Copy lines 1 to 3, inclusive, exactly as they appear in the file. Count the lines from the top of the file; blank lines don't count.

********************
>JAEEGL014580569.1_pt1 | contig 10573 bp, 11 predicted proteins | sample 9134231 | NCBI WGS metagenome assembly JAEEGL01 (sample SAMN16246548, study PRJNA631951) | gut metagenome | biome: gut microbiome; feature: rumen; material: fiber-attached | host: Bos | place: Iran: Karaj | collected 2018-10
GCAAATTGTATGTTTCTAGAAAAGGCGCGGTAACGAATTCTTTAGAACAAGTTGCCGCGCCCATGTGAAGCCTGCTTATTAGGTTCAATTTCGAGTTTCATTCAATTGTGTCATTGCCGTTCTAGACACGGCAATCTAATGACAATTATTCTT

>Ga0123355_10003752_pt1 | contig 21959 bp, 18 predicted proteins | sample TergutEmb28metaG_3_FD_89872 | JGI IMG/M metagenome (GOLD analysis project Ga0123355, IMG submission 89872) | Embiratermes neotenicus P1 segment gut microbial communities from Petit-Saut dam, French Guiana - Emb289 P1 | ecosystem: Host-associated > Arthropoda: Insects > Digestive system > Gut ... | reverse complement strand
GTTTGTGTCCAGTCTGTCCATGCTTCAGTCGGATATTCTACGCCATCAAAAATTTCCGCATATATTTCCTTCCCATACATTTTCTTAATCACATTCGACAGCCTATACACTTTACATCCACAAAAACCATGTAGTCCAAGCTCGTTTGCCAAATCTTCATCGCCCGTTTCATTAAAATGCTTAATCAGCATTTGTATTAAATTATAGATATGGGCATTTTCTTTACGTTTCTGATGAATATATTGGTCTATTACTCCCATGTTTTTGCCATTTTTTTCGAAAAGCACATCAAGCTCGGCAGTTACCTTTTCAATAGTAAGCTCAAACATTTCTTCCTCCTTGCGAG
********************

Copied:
>JAEEGL014580569.1_pt1 | contig 10573 bp, 11 predicted proteins | sample 9134231 | NCBI WGS metagenome assembly JAEEGL01 (sample SAMN16246548, study PRJNA631951) | gut metagenome | biome: gut microbiome; feature: rumen; material: fiber-attached | host: Bos | place: Iran: Karaj | collected 2018-10
GCAAATTGTATGTTTCTAGAAAAGGCGCGGTAACGAATTCTTTAGAACAAGTTGCCGCGCCCATGTGAAGCCTGCTTATTAGGTTCAATTTCGAGTTTCATTCAATTGTGTCATTGCCGTTCTAGACACGGCAATCTAATGACAATTATTCTT

>Ga0123355_10003752_pt1 | contig 21959 bp, 18 predicted proteins | sample TergutEmb28metaG_3_FD_89872 | JGI IMG/M metagenome (GOLD analysis project Ga0123355, IMG submission 89872) | Embiratermes neotenicus P1 segment gut microbial communities from Petit-Saut dam, French Guiana - Emb289 P1 | ecosystem: Host-associated > Arthropoda: Insects > Digestive system > Gut ... | reverse complement strand